A DAY after the Ministry of External Affairs took up the issue of Canadian immigration authorities refusing to let a retired CRPF officer into the country, the Canadian High Commission on Wednesday issued a fresh visa and arranged for his return ticket. Tejinder Singh Dhillon, the officer who was turned back from Vancouver on May 18, told The Indian Express on Wednesday that he would fly out later in the night, attend a family wedding in Toronto on May 26 and 27, and fly back with his wife on May 29.
Dhillon said he got a call from the Canadian High Commission in New Delhi on Tuesday — officials there “apologised” and told him to get there on Wednesday. “Today, they gave me a fresh visa and arranged for my return ticket,” Dhillon said. He said he had last gone to Canada in 2012, and in all has visited the country on 10 occasions, but never faced such harassment. Canadian envoy Nadir Patel had on Tuesday expressed “regret” at the inconvenience caused.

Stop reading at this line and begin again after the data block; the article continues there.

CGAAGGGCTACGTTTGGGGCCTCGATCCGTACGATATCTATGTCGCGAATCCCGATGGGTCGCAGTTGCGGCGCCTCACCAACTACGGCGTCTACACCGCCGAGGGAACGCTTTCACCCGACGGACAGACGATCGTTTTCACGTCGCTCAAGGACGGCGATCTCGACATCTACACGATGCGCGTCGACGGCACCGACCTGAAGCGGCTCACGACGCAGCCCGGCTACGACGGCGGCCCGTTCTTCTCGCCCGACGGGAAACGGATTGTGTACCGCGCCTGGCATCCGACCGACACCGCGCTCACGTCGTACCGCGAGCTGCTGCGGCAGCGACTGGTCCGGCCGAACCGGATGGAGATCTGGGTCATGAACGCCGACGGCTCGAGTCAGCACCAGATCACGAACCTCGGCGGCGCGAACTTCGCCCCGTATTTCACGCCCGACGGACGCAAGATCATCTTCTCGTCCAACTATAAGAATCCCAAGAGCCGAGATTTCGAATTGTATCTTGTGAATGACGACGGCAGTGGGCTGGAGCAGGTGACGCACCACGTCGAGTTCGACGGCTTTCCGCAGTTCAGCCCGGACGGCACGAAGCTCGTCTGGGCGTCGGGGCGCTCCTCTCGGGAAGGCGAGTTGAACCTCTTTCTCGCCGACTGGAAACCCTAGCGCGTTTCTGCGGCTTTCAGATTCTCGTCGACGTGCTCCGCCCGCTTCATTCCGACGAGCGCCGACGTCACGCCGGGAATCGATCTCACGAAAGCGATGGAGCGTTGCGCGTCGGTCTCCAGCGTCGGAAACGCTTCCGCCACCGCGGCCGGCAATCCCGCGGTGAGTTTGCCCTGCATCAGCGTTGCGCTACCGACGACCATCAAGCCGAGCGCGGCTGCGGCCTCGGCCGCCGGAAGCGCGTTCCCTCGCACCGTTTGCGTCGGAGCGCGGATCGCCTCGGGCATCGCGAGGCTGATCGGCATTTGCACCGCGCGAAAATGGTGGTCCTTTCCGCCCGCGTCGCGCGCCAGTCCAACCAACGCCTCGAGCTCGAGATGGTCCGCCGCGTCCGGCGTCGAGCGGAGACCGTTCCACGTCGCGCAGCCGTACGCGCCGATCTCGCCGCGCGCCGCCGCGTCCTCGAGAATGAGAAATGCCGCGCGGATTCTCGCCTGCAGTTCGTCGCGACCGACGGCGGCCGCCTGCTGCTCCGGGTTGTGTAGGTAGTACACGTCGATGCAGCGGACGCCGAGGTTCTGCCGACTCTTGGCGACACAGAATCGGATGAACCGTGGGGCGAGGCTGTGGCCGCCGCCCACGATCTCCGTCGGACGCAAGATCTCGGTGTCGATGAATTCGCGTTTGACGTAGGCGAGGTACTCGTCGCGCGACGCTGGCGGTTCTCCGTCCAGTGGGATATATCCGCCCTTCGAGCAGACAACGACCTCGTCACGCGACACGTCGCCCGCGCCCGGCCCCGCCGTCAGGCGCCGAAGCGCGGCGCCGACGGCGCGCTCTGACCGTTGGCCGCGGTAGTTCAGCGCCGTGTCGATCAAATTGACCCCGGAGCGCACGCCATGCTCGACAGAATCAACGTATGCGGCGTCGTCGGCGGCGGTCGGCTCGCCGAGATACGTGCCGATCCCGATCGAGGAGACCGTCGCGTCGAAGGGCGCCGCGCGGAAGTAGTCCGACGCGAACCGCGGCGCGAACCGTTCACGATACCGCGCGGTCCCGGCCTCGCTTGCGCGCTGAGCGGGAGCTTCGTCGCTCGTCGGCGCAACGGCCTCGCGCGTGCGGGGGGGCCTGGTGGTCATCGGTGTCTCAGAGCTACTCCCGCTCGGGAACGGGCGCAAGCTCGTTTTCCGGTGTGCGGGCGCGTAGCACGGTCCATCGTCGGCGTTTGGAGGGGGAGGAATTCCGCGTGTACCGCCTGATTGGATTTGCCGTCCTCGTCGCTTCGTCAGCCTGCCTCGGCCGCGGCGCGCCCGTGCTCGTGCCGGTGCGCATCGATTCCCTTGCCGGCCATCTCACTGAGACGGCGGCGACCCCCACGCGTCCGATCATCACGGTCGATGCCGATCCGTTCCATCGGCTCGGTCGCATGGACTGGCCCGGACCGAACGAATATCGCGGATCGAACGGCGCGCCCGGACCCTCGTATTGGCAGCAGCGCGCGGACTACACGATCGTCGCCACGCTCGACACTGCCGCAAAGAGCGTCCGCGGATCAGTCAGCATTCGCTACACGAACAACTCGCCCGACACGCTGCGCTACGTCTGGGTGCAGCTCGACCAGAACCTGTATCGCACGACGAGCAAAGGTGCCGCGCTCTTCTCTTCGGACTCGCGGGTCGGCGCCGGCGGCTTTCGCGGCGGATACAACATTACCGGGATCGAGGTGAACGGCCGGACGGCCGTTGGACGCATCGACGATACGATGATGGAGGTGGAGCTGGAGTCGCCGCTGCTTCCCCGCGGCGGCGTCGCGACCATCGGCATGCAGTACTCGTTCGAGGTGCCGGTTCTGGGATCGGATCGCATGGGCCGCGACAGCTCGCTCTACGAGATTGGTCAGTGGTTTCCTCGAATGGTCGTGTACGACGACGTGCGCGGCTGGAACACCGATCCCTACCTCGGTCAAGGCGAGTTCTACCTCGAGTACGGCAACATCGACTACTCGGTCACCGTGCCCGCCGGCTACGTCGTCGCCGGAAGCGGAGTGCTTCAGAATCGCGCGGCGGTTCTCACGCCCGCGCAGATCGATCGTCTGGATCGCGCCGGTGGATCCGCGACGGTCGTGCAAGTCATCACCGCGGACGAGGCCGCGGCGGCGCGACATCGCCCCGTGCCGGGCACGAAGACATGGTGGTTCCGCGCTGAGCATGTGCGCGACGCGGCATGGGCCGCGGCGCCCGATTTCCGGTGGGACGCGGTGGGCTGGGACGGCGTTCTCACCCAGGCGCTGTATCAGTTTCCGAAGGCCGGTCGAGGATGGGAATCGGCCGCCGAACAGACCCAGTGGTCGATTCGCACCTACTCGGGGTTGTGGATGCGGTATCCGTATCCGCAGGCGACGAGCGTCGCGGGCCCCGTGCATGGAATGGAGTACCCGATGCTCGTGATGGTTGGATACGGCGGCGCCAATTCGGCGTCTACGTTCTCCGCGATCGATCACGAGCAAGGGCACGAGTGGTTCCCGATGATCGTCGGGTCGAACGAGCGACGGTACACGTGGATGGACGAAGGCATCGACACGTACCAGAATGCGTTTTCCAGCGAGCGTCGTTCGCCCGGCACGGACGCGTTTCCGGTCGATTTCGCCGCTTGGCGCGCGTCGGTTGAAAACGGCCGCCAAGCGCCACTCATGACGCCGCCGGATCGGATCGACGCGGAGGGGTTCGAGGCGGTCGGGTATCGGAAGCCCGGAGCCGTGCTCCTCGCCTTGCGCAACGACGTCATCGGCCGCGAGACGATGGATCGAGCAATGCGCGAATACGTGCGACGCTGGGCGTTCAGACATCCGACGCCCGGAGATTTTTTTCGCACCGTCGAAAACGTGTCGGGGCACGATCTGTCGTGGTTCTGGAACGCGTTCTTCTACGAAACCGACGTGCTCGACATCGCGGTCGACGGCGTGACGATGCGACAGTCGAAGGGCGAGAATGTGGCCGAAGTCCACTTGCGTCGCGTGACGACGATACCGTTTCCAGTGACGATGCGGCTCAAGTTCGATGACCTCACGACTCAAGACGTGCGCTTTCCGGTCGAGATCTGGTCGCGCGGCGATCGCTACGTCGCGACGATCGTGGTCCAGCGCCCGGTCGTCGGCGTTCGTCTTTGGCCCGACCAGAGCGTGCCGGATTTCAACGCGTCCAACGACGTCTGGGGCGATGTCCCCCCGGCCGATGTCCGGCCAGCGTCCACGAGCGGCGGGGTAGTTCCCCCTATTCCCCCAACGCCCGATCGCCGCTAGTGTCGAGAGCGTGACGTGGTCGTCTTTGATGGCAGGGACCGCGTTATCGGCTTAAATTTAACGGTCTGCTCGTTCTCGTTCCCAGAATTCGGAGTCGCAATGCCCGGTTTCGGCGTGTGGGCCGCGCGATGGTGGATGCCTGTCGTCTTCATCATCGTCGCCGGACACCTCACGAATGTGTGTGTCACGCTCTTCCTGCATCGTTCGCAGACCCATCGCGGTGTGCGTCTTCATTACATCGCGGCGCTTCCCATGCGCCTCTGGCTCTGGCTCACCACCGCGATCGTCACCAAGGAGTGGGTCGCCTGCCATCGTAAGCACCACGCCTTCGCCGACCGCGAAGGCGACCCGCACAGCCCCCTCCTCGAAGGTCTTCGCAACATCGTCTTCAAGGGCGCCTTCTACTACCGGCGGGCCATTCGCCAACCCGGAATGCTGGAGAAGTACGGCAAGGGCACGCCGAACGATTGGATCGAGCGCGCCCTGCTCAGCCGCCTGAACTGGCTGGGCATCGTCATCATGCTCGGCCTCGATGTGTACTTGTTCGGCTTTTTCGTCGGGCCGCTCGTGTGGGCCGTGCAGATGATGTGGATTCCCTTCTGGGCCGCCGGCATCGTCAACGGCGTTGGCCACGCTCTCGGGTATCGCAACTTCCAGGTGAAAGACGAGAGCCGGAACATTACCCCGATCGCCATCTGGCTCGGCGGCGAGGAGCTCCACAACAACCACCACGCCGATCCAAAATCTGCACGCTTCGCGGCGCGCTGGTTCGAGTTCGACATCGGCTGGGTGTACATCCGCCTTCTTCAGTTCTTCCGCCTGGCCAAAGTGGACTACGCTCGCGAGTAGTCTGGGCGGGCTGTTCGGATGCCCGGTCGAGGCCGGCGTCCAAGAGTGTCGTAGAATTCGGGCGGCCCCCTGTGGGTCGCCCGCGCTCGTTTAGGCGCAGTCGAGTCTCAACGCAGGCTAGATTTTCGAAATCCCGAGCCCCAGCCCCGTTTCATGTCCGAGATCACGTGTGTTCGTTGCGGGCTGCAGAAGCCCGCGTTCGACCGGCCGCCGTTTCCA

Canadian immigration authorities had reportedly told Dhillon he was being turned back because he had served in a force that engages in “terrorism, systematic or gross human rights violations, or genocide”. “I was singled out…. Officers of the Canadian Border Service Agency questioned me for more than six hours after we landed in Vancouver in the afternoon. The questioning continued the next day as well,” Dhillon told The Indian Express on Wednesday. “While alleging human rights violations, they (immigration officials) questioned me about Operation Bluestar (against Khalistani extremists in Amritsar) and about Kashmir,” Dhillon said. “I told them I was more than 1,000 km away (from Amritsar) when Operation Bluestar took place — I was posted at Madhya Pradesh at the time,” he said.
Dhillon said he had served with Punjab Police on deputation from the CRPF, and was at the Punjab Police Academy at Phillaur in Jalandhar as a Superintendent of Police and was DIG in the Punjab Armed Police. He claimed immigration officials in Vancouver appeared “oblivious to the ground realities” and had “misconceptions about the force”.
After immigration authorities told him repeatedly that he was “inadmissible in Canada”, Dhillon said he requested them to allow his wife to enter. “They allowed her and I took a flight to India on May 20. I was home — in Ludhiana — on May 22. Yesterday, I got a call from Canadian High Commission,” he said.